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25 September 2008 Edition

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Busting Thatcher's dream

Bobby Storey, Brendan ‘Bik’ McFarlane and Gerry Kelly outside Long Kesh

Bobby Storey, Brendan ‘Bik’ McFarlane and Gerry Kelly outside Long Kesh

 

 

 

 

 

 

BBC docu-drama lifts lid on H-Block escape


BY PEADAR WHELAN

THE BBC docu-drama, Breakout, screened on Monday night, 22 September, lifted the lid on the planning of the 1983 Great Escape from Long Kesh.
Billed as “the “story of the 1983 Maze Prison escape, the most audacious since Colditz”, the film-makers spoke to three of the main planners of an escape that saw 38 republican POWs carry out one of the most sophisticated and courageous IRA operations conceived in the course of the war.
Bobby Storey, Brendan ‘Bik’ McFarlane and Gerry Kelly spoke candidly about the planning and execution of the mass escape revealing, as they did so, that the operation had at its core a political message.
That message was to throw it back into Margaret Thatcher’s face that, despite her cruelty in allowing the ten H-Block Hunger Strikers to die in 1981, here we were – two years later – looking at the ability of the IRA to take control of a H-Block.
In the process they tore asunder Britain’s propaganda strategy that branded the IRA as a criminal organisation.
To understand ‘The Great Escape’ it is important that people understand the political context it which it took place.
Of course, republicans will have an insight into the raison d’etre of Irish republican prisoners of war.
They ended up in prison because of their political opposition to British rule in Ireland and while in prison they continued in that opposition.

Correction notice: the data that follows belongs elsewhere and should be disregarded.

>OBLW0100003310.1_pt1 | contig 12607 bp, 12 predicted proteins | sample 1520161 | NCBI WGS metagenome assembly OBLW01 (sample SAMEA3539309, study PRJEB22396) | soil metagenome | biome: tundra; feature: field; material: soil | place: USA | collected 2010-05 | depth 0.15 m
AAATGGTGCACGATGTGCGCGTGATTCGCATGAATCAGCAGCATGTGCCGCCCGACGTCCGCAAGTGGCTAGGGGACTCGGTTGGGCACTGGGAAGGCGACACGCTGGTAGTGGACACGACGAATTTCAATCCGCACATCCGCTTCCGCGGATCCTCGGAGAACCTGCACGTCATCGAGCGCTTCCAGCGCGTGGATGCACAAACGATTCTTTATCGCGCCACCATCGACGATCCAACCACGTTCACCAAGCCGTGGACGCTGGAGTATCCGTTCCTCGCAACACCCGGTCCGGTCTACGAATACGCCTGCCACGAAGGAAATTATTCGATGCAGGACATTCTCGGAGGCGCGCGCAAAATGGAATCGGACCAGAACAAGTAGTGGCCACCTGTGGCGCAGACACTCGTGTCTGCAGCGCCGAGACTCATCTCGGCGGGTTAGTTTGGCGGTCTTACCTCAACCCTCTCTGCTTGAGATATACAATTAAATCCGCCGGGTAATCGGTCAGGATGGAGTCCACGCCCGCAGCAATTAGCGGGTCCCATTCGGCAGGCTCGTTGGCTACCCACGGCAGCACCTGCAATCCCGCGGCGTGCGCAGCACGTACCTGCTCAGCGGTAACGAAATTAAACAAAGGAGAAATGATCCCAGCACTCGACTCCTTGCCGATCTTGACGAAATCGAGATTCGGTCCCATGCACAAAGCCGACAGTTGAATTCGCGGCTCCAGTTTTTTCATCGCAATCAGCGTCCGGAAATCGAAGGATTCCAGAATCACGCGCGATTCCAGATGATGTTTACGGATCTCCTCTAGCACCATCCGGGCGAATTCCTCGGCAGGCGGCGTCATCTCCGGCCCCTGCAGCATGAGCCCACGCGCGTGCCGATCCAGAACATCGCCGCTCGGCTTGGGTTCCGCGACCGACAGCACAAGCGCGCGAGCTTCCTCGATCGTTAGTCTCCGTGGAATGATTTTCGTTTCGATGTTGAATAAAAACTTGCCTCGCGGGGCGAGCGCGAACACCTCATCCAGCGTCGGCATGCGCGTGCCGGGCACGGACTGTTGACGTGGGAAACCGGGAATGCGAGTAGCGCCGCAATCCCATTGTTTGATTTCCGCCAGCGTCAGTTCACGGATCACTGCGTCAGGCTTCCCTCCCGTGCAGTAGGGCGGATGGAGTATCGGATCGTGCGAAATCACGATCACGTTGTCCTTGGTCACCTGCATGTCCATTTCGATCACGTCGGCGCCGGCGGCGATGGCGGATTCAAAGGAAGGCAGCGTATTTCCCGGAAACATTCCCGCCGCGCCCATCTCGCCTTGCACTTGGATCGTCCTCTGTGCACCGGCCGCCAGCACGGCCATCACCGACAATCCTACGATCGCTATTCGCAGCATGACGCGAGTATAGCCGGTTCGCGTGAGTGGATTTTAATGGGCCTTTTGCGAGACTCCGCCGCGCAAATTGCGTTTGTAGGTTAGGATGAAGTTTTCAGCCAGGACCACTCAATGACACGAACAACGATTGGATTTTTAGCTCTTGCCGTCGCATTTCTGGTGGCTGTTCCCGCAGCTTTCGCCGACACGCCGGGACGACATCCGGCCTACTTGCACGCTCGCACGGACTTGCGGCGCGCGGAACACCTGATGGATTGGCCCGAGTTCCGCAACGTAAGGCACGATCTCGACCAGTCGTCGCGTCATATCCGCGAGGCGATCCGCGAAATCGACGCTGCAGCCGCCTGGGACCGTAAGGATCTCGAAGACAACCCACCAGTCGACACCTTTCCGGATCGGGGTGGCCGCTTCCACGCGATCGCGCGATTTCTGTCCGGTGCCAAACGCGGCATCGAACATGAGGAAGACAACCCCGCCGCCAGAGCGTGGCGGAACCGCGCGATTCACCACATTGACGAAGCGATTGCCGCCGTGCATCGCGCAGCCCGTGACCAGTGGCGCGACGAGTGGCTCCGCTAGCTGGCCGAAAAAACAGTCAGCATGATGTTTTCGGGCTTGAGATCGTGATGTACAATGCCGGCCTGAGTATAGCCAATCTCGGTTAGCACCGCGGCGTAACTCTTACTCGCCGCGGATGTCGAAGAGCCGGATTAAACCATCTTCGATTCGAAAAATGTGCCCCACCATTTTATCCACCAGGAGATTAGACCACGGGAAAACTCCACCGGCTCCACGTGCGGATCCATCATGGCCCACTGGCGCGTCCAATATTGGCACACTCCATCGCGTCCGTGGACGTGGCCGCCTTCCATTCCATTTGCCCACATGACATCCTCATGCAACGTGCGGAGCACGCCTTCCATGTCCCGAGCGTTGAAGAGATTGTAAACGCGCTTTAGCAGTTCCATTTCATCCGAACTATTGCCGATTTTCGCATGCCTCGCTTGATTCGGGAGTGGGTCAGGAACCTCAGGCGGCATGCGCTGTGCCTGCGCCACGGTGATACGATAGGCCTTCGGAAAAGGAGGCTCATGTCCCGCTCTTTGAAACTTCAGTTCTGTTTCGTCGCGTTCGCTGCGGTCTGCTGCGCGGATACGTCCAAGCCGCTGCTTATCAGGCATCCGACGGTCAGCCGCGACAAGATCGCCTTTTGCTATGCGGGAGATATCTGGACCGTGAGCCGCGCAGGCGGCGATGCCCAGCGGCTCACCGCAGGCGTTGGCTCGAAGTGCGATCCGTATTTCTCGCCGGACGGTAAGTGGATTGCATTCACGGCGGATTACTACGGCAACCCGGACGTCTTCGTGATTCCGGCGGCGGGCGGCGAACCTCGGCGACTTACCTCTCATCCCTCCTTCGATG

That is why the POWs went on the Blanket and No Wash protests.
That the British Government and the unionist Prison Service tortured the prisoners to break their spirit spoke volumes about their need to inflict a major blow against the republican struggle.

LARRY MARLEY
So with the end of the Hunger Strike and the deaths of ten men, in a situation where it seemed, “that nothing was won”, the Screws gloated while the NIO under British Secretary of State Jim Prior demanded that the prisoners be put to demeaning prison work.
Needless to say, it was the foresight of the prison leadership to enlist the craft and intelligence of men like Larry Marley whose job it was to organise escapes.
The docu-drama makes it clear that Marley was thinking big. His plan was always to take as many people as possible out.
Ironically, it was the British and the Prison Service that gave these thoughts currency.
They believed their own propaganda – that Long Kesh was the most secure prison in Europe.
Well, it might have been the most secure to the gung-ho mind of our so-called ‘colonial masters’, but to the H Block POWs it was a challenge to be overcome.
While the docu-drama as a piece of television works well (especially with the interviews with  Storey, McFarlane and Kelly) it was also interesting to hear from Campbell Courtney, a prison officer in the H-Blocks.
Courtney was one of the Screws who fought the escapees in the Tally Lodge, near the prison’s main gate, and imperilled the meticulous planning of the POWs, leading to the prisoners making their escape as best they could.

EUPHORIA
Of the 38 who set off in the lorry, 19 were recaptured in the immediate aftermath of the escape.
One of those was Bobby Storey.
Storey recalled how he and three others were uncovered hiding in the River Lagan and were beaten to a pulp, dragged back to the jail and left languishing naked in the prison punishment block.
Storey recalled his emotions in the punishment block.
“After about 5 or 10 minutes in the cell the feeling came over me, feelings of euphoria and relief that we had actually done it. We had busted the jail wide open. Busted Thatcher’s dream of the H-Blocks being a breaker’s yard for republicans. I was full of adrenaline and my own circumstances meant nothing.”
That spirit is the context in which The Great Escape needs to be understood: it is the defiant spirit and unconquerable spirit of republicans.

An Phoblacht Magazine

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